What was the vibe on set like? From what I’ve heard, it sounds like the cast formed a special bond making the movie?
Absolutely, films will come and go but it’s the experience that stays with you forever. We became a real family making this film. And I think everyone really gave their best effort to make the best film possible.
What was it like to be finally filming the action sequences? Is there a particular scene that stands out for you?
There are a couple. First, there’s the one after the grenade sequence where I take down those Russian guys in hand-to-hand combat… I was in so much pain after that day! You know, almost a week after that I still couldn’t move (laughs)… The other fun sequence for me was the one with Ruby Rose, where we’re both firing weapons. We had to train constantly to get all the elements right for that, because we had to be perfectly in synch with each other. That was another really great one for me… In the film it takes place in slow motion. It’s an action sequence, but it almost looks like a beautifully choreographed dance scene.
How does your Hollywood experience compare with your Bollywood one? How are the two different and how are they similar? And how will it affect your career?
They’re exactly the same. The same energy, the same love, the same work, the same enthusiasm, the same ups and downs that any film would go through. I don’t know how my life is going to change after this movie releases. I honestly don’t know if any of that is going to be different. But the filming experience for me was exactly the same as it was back home.
We’ve talked about how the part was written with you in mind. Did you have any additional input as to her development before the cameras rolled?
I actually went in a couple of weeks before they needed me to start filming and I remember doing this brainstorming session with the writer and with my director. We sat locked up in my room for an entire day, just going through it, scene by scene. She was already a well written character. But there were certain things that I thought I could add, certain things I could remove, certain feelings or emotions to highlight, which only an actor can do when you step into it and you ask certain questions. So I went through that entire process with the writer and director and I think that for me was the most fruitful experience. Because once we had that out of the way, when I actually started filming, I had no questions. I had no doubts. I knew what I was doing with Serena. I knew where her journey started and where it was going to end.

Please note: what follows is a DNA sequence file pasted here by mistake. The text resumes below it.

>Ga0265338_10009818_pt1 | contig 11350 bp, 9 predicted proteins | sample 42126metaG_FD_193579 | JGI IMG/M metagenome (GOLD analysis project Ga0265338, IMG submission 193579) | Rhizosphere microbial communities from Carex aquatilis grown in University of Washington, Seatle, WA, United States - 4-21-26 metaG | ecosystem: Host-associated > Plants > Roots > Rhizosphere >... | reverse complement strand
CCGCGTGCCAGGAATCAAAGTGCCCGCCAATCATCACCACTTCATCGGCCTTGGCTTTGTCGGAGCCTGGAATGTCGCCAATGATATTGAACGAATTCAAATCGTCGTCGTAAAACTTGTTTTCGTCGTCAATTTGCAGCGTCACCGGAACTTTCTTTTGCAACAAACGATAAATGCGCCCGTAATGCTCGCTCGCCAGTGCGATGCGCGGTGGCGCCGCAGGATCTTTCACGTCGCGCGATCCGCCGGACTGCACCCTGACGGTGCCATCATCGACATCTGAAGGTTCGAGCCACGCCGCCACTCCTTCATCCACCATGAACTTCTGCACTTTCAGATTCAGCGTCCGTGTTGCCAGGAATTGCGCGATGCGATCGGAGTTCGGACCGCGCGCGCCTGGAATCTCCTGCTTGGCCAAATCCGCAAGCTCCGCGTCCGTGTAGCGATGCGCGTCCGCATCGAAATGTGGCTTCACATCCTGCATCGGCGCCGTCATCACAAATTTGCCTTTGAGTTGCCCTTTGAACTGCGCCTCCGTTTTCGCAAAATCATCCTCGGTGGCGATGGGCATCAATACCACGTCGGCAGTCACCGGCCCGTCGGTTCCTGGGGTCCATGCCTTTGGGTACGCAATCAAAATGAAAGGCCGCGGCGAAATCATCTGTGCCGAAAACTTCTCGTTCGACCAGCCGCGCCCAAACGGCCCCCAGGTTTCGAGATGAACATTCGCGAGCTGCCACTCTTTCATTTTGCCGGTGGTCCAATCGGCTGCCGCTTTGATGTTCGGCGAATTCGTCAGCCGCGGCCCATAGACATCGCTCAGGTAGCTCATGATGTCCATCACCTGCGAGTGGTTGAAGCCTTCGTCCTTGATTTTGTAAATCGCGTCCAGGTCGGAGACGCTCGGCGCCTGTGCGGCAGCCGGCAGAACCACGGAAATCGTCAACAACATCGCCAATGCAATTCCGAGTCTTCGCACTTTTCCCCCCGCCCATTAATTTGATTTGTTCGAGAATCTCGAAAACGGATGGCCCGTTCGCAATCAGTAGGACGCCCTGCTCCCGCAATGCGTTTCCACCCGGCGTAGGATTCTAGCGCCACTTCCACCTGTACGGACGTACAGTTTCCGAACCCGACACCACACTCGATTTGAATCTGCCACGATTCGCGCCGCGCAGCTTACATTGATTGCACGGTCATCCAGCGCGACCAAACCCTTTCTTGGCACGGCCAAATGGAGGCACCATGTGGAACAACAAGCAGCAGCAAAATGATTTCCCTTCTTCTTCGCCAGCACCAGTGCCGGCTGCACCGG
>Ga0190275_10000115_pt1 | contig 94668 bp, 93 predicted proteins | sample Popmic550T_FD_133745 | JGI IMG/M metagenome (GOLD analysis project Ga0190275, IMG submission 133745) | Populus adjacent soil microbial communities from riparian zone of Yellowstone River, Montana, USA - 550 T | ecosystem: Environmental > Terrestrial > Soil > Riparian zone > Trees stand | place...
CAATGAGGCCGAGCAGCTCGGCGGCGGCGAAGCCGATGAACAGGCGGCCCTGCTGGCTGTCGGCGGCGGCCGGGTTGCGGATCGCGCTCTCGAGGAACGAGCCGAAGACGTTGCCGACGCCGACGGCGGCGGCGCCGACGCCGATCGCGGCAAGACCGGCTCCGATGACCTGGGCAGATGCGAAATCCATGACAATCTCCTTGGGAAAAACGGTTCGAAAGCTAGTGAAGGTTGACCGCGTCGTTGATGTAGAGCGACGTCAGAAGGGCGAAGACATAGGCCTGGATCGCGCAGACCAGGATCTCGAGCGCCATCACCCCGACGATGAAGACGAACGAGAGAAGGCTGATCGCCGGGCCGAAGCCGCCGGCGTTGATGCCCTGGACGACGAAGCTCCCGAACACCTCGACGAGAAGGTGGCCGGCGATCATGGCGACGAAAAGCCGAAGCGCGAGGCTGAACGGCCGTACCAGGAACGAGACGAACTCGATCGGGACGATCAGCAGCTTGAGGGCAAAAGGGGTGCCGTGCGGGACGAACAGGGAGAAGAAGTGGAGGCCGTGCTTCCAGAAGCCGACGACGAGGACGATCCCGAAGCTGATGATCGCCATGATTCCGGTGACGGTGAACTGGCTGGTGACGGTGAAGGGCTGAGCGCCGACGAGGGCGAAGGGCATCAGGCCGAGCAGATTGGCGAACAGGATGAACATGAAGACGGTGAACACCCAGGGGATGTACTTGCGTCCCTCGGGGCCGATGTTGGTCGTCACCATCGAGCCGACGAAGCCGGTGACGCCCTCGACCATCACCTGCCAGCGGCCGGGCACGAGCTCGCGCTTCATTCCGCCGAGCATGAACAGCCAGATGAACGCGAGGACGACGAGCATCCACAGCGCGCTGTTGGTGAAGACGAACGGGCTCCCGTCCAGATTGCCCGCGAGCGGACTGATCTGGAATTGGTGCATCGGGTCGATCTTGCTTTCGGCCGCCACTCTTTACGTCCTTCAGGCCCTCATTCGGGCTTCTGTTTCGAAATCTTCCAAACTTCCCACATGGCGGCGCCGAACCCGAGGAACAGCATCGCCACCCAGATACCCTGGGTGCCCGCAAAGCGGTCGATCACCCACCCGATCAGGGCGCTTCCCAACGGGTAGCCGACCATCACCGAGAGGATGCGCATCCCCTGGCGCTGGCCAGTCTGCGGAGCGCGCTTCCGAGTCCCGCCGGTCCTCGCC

What was it like watching the finished film for the first time?
My first reaction was that we made such a beautiful movie that’s also entertaining and fun. Obviously, it’s got the adrenaline. But there’s also a socially relevant message there. It’s very difficult, I think, to come across scripts that have both. Sometimes you have films that really have a very strong message, but they’re not very entertaining. And then you have the entertaining films that just leave you feeling nothing. For me, xXx is unique. It has all the action and adventure, and it’s fun. But at the same time, it makes you think. Best of all is how DJ Caruso has blended it all together so seamlessly.
Will there be more films in the franchise? And if so, will you be back for more? Will the franchise continue?
I don’t know. I think it’s too soon to tell. I think we first need to share this film with the world before we can think of anything else… Right now we’re just focusing on sharing this with the world.
XxX: Return of Xander Cage is now in cinemas.